The panel affirmed the district court’s summary judgment in favor of AJ Press, LLC, in an action brought by Punchbowl, Inc. (Punchbowl), alleging violations of the Lanham Act for trademark infringement and unfair competition and related state law claims.
Punchbowl is an online party and event planning service. AJ Press owns and operates Punchbowl News, a subscription-based online news publication that provides articles, podcasts, and videos about American politics, from a Washington, D.C. insider’s perspective. Punchbowl claimed that Punchbowl News is misusing its “Punchbowl” trademark (the Mark).
Traditionally, courts apply a likelihood-of-confusion test to claims brought under the Lanham Act. When artistic expression is at issue, however, the traditional test fails to account for the full weight of the public’s interest in free expression. If the product involved is an expressive work, the court applies a gateway test, grounded in background First Amendment concerns, to determine whether the Lanham Act applies. Under the approach set forth in Rogers v. Grimaldi, 875 F.2d 994 (2d Cir. 1989), adopted by this court in Mattel, Inc. v. MCA Records, Inc., 296 F.3d 894 (9th Cir. 2002), the defendant must first make a threshold legal showing that its allegedly infringing use is part of an expressive work protected by the First Amendment. If the defendant meets this burden, the Lanham Act does not apply unless the defendant’s use of the mark (1) is not artistically relevant to the work or (2) explicitly misleads consumers as to the source or content of the work.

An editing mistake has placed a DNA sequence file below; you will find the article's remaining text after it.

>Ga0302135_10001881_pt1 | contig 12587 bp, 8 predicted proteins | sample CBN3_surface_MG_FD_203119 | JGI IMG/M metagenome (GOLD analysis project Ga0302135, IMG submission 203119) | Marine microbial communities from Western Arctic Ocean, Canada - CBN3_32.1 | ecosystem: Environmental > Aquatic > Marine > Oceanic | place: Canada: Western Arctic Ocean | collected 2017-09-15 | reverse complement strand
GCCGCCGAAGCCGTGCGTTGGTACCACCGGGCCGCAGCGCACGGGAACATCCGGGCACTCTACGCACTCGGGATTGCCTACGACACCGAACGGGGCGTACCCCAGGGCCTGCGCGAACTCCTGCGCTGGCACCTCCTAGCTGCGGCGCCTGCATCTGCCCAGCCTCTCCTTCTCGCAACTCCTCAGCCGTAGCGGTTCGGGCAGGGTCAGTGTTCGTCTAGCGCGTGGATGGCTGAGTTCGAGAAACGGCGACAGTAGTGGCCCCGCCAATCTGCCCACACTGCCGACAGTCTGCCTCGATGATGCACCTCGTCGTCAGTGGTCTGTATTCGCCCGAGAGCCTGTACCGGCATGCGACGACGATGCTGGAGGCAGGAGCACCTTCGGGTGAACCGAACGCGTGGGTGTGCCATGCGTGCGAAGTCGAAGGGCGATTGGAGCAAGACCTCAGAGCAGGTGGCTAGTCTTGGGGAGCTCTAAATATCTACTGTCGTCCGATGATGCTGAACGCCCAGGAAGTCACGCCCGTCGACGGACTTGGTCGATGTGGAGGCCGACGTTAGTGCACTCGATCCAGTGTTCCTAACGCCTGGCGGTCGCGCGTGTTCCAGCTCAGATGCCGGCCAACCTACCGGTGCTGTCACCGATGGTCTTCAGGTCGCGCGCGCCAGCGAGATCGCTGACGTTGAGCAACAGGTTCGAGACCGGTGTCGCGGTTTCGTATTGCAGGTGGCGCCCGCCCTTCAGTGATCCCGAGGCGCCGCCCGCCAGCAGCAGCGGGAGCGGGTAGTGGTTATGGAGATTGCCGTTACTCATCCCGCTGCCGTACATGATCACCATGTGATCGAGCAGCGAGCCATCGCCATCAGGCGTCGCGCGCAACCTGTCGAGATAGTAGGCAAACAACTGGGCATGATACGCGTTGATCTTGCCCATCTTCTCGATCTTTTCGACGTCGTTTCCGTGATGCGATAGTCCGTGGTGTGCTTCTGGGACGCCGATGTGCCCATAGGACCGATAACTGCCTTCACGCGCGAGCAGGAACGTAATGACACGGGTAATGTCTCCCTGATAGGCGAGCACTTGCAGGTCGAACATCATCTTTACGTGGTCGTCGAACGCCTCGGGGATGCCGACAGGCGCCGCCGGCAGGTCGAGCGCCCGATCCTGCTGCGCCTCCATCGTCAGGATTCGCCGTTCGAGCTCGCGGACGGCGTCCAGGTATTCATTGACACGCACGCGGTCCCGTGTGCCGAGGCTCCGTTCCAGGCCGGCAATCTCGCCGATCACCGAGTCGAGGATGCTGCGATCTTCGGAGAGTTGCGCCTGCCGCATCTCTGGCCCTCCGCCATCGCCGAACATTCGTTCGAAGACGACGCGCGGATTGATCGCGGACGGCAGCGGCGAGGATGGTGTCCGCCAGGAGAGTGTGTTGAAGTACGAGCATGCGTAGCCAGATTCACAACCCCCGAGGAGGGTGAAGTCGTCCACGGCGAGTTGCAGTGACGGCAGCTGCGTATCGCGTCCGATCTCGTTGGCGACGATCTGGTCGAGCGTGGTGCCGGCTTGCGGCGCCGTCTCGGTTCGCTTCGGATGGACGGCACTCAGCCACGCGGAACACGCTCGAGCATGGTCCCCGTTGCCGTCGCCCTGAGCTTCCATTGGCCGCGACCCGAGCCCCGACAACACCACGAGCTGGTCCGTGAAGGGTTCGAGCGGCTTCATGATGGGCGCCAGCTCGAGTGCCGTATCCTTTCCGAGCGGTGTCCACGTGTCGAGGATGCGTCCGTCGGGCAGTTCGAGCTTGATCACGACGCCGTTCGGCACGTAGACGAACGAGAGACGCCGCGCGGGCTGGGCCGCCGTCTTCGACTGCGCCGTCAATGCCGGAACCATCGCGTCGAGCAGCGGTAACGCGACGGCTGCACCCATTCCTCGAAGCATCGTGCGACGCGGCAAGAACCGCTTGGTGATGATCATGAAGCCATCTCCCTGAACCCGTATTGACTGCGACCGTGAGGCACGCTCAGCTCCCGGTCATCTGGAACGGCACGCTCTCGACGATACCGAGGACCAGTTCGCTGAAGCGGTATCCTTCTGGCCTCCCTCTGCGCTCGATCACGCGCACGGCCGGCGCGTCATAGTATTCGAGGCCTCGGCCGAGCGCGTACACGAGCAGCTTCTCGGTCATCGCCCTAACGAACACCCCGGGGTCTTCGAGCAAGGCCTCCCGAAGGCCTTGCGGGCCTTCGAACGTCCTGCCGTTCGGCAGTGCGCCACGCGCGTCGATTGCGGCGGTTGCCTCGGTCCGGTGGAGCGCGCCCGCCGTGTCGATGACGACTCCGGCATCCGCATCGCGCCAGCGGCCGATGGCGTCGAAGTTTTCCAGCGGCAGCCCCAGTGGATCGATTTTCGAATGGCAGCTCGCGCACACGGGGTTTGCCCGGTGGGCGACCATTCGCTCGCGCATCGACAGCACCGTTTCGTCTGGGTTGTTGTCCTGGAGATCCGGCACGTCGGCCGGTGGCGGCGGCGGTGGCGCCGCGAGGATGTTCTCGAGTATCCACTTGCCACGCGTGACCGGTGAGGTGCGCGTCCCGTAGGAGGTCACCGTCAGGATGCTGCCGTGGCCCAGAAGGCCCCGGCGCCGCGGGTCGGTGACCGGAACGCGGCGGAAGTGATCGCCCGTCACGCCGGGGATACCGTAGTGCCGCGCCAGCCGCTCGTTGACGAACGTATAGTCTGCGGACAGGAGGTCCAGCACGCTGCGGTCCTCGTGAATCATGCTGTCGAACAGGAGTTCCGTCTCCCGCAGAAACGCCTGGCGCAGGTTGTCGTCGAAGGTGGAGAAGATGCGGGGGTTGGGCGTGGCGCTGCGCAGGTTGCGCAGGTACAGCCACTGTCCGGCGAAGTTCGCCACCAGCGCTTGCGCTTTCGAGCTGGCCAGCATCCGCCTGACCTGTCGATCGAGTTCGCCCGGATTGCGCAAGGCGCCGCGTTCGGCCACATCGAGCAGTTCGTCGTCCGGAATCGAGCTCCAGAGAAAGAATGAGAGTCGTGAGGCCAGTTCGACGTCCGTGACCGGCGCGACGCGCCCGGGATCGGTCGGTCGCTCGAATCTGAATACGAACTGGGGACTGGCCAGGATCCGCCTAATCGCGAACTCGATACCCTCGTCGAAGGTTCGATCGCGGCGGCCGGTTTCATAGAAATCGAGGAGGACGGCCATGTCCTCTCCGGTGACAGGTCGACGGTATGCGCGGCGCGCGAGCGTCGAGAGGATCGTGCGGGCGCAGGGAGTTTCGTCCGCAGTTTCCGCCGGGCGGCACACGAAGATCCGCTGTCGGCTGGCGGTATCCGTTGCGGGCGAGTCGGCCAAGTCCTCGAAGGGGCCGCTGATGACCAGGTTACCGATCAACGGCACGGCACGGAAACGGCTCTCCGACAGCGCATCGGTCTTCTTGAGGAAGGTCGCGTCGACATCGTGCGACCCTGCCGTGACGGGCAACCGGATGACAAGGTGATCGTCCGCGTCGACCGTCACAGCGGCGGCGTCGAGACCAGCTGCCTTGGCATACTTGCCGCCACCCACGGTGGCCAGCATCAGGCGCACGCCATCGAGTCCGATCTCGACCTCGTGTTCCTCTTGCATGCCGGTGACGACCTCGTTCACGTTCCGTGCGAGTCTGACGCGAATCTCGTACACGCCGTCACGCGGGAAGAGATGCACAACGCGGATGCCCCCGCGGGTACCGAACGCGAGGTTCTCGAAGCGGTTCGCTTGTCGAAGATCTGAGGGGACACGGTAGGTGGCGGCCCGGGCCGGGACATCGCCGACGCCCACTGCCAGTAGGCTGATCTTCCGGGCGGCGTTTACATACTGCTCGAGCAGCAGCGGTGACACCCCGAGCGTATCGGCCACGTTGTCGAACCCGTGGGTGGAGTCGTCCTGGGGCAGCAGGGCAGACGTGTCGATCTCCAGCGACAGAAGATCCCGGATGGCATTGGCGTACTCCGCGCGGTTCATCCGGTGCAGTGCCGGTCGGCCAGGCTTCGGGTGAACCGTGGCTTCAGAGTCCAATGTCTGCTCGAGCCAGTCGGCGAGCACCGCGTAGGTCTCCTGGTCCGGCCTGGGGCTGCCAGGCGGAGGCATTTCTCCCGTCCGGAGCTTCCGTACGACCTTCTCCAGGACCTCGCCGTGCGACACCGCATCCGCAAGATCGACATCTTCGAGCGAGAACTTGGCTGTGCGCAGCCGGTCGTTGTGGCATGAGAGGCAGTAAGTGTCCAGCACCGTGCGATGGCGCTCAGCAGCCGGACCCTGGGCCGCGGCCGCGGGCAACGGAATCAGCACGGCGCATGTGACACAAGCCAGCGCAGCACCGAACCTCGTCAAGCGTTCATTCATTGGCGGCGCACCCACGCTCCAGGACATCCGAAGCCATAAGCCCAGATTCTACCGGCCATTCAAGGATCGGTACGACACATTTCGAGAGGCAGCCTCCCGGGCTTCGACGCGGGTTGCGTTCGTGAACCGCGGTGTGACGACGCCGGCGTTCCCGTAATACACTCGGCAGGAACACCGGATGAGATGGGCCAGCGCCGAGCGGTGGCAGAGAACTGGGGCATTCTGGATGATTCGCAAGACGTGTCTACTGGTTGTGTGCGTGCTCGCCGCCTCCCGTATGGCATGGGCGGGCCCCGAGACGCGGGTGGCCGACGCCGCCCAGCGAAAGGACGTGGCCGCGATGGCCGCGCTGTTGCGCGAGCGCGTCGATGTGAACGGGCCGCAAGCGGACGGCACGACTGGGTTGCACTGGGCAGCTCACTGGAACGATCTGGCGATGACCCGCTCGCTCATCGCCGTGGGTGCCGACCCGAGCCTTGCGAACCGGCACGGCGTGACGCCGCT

Punchbowl asserted that the Rogers test is entirely inapplicable because it does not extend to “the brand name of [a] commercial enterprise.” The panel disagreed, holding that AJ Press’s use of the Mark in Punchbowl News is sufficiently expressive to merit First Amendment protection and application of the Rogers test. Applying that test, the panel noted that the first prong sets a very low threshold: the level of artistic relevance merely must be above zero. As to the second prong, the panel concluded that because AJ Press uses the Mark in an entirely different market and as only one component of the larger expressive work, Punchbowl News is not explicitly misleading as to its source. The panel wrote that no reasonable buyer would believe that a company that operates a D.C. insider news publication is related to a “technology company” with a “focus on celebrations, holidays, events, and memory-making.” The panel wrote that this resolves not only the Lanham Act claims, but the state law claims as well. The panel explained that survey evidence of consumer confusion is not relevant to the question of whether AJ Press’s use of the Mark is explicitly misleading, which is a legal test for assessing whether the Lanham Act applies.
The panel held that the district court’s denial of Punchbowl’s request for a continuance under Fed. R. Civ. P. 56(d) to permit further discovery was not an abuse of discretion.
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